a big glass building with students walking through a lawn in front
Cesar Chavez Student Center at San Francisco State University (Photo/Wikimedia-Briantrejo CC BY-SA 3.0)

S.F. State student government considers BDS resolution

San Francisco State University’s student government is considering a resolution that calls for the university to join the boycott, divestment and sanctions movement against Israel by pulling out of investments in corporations that do business with Israeli settlements.

The BDS resolution doesn’t name any of the university’s current investments, according to a copy obtained by J. Rather, it refers to a list of more than 100 companies conducting business within the Palestinian territories, including U.S. entities such as Airbnb, General Mills and Expedia, as well as foreign companies. The list was compiled by the Union Nations in February.

“[T]hese investments harm San Francisco State’s Palestinian, Arab, Muslim students, many of whom have families who currently live under Israeli occupation, or are descendants of Palestinians who have been killed or forcibly relocated as a result of Israel’s occupation of Palestine,” the resolution states.

It’s the first time the S.F. State student government has considered such a motion, according to the resolution’s text, which lists other universities — including San Jose State, UC Berkeley, UC Riverside and Stanford — that have passed similar divestment proposals.

The resolution was conceived by the General Union of Palestine Students at SFSU, a student-run organization dedicated to “increasing awareness of the Palestinian struggle,” according to its Facebook page.

San Francisco Hillel immediately condemned the resolution, calling BDS “incredibly divisive.”

“By suppressing nuanced discussion about Israel and Palestine to a ‘yes or no’ question, BDS prevents students from engaging in critical learning, campus dialogue, and stifles viewpoint diversity,” Rachel Nilson Ralston, S.F. Hillel’s executive director, said in a statement.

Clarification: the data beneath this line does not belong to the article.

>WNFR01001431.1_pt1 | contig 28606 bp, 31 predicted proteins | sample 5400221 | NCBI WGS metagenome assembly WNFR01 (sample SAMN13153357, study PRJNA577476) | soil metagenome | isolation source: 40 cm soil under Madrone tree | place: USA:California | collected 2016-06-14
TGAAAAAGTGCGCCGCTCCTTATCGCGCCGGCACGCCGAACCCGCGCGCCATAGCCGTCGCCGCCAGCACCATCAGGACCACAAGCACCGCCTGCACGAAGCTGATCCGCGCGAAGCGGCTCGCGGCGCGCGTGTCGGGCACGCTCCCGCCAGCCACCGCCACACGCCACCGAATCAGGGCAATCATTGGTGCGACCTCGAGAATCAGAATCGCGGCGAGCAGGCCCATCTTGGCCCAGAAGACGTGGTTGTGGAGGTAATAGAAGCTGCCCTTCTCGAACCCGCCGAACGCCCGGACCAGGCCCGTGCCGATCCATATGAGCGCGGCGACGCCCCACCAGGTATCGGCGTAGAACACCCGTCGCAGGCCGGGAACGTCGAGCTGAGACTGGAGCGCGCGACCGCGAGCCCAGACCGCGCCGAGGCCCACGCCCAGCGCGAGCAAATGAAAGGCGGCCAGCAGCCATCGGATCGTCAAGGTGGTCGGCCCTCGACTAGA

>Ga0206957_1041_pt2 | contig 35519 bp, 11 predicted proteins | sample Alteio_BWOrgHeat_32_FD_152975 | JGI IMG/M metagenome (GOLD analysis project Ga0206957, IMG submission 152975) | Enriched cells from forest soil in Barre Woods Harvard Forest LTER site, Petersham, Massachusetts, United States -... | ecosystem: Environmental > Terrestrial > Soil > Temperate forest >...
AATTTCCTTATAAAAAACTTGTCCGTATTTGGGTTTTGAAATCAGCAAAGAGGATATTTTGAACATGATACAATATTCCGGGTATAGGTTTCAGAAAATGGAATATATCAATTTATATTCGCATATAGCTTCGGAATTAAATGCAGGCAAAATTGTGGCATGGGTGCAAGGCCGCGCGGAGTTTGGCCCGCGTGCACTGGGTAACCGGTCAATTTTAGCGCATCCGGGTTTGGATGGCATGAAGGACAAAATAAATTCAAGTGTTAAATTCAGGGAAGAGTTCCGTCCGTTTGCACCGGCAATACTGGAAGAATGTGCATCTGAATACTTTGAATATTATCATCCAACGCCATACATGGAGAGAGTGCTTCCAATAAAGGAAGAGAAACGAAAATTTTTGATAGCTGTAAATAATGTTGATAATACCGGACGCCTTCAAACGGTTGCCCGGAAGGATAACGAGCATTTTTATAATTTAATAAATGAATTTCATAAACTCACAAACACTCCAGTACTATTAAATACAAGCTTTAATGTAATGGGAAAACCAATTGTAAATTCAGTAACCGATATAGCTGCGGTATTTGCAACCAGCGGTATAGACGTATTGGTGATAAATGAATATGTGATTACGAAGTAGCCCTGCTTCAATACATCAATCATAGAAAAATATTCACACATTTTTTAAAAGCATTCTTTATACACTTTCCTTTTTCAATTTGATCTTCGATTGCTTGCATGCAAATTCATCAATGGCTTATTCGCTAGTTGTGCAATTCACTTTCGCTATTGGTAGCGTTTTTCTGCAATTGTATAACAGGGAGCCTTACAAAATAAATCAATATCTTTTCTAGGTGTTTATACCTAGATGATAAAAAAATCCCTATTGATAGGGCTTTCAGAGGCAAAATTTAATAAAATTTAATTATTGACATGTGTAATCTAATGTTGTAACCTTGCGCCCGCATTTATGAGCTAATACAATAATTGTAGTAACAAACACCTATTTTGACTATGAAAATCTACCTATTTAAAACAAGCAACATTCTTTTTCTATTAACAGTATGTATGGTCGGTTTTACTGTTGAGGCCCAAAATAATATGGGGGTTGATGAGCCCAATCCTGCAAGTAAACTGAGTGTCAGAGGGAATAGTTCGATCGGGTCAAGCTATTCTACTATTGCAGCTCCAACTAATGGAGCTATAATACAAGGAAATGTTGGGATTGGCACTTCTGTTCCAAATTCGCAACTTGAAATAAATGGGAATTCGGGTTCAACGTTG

Andrew Carrillo, president of the governing board of SFSU’s Associated Students, declined an interview with J., explaining that they are still in the information-gathering phase and not prepared to comment.

University spokesperson Kent Bravo said that S.F. State is “respectful of both the right of the student organization to bring forth a resolution for consideration by Associated Students and of Associated Students’ autonomy and processes.”

GUPS presented the resolution to the student government’s Social Justice and Equity committee on Oct. 13. The committee is scheduled to meet again on Oct. 19 for a possible vote on whether to send the measure to the full student government for consideration and a vote.

GUPS did not respond to J.’s request for comment.

Investments are managed by the university’s endowment, the S.F. State Foundation, which has a 26-member board of directors. In 2014, the group committed to divesting from fossil fuels.

The resolution follows a series of controversies at SFSU surrounding the Israeli-Palestinian conflict, including a truncated roundtable discussion last month that made international news. Palestinian hijacker Leila Khaled was invited by the Arab and Muslim Ethnicities and Diasporas Studies program to speak in a virtual event. After outcry from multiple Jewish groups, Zoom, Facebook and YouTube all ultimately blocked the event from their platforms, stating that it violated their company policies. Weeks later, Rep. Doug Lamborn, a Republican from Colorado, asked the Department of Justice to investigate the university criminally.

 

Gabriel Greschler

Gabriel Greschler is a staff writer at J. You can reach him at gabriel@jweekly.com and follow him on Twitter @ggreschler.